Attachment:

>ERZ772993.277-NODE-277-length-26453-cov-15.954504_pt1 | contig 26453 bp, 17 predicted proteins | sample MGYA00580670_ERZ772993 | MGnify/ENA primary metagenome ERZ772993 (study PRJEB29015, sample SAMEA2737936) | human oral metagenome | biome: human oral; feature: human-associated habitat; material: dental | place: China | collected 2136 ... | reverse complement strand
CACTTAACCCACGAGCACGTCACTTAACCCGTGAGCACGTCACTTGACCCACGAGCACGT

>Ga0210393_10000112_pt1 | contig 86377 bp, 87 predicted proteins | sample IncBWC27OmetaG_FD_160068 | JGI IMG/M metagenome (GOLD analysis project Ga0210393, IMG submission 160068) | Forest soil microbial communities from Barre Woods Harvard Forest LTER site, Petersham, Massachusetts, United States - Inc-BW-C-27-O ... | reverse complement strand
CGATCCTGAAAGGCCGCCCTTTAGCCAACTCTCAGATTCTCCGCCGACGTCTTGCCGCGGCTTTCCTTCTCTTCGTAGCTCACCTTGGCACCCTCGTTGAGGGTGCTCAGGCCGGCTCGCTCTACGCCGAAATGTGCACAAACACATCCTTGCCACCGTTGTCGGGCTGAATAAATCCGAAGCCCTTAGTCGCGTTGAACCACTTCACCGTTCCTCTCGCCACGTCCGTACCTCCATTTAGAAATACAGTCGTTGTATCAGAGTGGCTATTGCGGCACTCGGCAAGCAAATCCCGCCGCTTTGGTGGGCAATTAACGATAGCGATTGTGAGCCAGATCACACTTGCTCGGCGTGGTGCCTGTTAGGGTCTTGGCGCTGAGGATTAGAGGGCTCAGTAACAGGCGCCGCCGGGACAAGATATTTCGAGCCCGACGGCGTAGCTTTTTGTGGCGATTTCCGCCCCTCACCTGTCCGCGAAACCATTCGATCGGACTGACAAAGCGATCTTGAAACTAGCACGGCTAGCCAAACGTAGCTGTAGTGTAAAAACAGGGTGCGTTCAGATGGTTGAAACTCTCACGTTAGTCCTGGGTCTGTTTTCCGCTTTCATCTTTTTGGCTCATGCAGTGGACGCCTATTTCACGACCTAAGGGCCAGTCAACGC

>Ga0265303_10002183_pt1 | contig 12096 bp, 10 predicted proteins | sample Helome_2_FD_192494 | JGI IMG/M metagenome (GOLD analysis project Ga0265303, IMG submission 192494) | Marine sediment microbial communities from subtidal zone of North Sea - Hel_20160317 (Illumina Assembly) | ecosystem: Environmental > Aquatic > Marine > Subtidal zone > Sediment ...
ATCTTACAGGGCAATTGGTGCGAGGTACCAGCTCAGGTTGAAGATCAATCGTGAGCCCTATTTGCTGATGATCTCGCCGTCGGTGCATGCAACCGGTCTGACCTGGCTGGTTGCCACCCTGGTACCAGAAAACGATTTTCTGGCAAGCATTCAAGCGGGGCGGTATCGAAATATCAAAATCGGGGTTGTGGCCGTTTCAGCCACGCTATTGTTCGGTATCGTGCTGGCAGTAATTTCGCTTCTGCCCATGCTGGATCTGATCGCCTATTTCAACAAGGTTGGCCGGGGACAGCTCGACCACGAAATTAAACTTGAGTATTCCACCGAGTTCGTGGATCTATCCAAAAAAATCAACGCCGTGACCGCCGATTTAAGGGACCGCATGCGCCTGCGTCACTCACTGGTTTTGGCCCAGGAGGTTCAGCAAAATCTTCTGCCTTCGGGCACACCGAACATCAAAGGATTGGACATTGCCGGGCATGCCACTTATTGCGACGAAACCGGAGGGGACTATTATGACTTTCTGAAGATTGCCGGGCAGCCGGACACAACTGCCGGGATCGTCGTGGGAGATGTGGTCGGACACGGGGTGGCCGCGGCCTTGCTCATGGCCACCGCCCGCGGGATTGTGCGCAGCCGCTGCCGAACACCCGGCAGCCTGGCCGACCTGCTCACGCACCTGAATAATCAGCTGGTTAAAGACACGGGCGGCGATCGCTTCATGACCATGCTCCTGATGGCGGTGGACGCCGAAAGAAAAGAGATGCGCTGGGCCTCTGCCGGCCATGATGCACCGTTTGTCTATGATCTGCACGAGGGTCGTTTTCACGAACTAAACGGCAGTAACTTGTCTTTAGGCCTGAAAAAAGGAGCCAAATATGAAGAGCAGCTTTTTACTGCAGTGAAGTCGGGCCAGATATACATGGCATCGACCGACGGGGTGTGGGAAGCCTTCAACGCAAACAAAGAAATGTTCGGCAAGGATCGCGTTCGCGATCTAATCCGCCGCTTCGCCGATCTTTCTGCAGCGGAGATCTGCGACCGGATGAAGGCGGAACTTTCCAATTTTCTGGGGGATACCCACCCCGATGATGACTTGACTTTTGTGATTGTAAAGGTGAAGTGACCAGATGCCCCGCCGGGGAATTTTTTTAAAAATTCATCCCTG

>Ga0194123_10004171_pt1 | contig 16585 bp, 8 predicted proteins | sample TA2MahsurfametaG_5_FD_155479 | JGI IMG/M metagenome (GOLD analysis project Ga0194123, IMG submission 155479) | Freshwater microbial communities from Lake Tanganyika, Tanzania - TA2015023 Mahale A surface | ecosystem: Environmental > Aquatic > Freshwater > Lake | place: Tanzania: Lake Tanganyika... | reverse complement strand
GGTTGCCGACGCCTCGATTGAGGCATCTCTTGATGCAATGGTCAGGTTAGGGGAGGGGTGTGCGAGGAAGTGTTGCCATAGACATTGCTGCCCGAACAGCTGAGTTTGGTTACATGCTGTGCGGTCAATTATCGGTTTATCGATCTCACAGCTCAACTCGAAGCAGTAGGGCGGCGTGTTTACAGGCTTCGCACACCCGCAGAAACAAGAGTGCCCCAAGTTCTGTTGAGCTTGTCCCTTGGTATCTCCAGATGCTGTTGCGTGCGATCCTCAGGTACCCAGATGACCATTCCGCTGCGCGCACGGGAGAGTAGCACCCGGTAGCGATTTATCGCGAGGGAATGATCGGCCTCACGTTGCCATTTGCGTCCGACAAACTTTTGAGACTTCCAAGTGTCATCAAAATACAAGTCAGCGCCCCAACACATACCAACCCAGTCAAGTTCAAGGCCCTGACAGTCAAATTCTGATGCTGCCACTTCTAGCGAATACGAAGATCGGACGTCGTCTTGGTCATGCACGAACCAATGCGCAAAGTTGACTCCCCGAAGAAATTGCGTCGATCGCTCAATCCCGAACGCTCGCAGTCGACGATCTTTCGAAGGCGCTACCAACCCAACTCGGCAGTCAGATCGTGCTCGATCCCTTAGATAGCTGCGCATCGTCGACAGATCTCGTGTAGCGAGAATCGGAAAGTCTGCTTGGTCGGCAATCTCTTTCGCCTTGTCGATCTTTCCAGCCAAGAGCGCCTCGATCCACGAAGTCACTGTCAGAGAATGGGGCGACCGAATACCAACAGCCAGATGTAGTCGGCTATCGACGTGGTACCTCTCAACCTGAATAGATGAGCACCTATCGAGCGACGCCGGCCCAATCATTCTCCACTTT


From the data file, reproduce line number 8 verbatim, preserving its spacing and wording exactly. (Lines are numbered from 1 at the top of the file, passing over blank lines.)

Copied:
GGTTGCCGACGCCTCGATTGAGGCATCTCTTGATGCAATGGTCAGGTTAGGGGAGGGGTGTGCGAGGAAGTGTTGCCATAGACATTGCTGCCCGAACAGCTGAGTTTGGTTACATGCTGTGCGGTCAATTATCGGTTTATCGATCTCACAGCTCAACTCGAAGCAGTAGGGCGGCGTGTTTACAGGCTTCGCACACCCGCAGAAACAAGAGTGCCCCAAGTTCTGTTGAGCTTGTCCCTTGGTATCTCCAGATGCTGTTGCGTGCGATCCTCAGGTACCCAGATGACCATTCCGCTGCGCGCACGGGAGAGTAGCACCCGGTAGCGATTTATCGCGAGGGAATGATCGGCCTCACGTTGCCATTTGCGTCCGACAAACTTTTGAGACTTCCAAGTGTCATCAAAATACAAGTCAGCGCCCCAACACATACCAACCCAGTCAAGTTCAAGGCCCTGACAGTCAAATTCTGATGCTGCCACTTCTAGCGAATACGAAGATCGGACGTCGTCTTGGTCATGCACGAACCAATGCGCAAAGTTGACTCCCCGAAGAAATTGCGTCGATCGCTCAATCCCGAACGCTCGCAGTCGACGATCTTTCGAAGGCGCTACCAACCCAACTCGGCAGTCAGATCGTGCTCGATCCCTTAGATAGCTGCGCATCGTCGACAGATCTCGTGTAGCGAGAATCGGAAAGTCTGCTTGGTCGGCAATCTCTTTCGCCTTGTCGATCTTTCCAGCCAAGAGCGCCTCGATCCACGAAGTCACTGTCAGAGAATGGGGCGACCGAATACCAACAGCCAGATGTAGTCGGCTATCGACGTGGTACCTCTCAACCTGAATAGATGAGCACCTATCGAGCGACGCCGGCCCAATCATTCTCCACTTT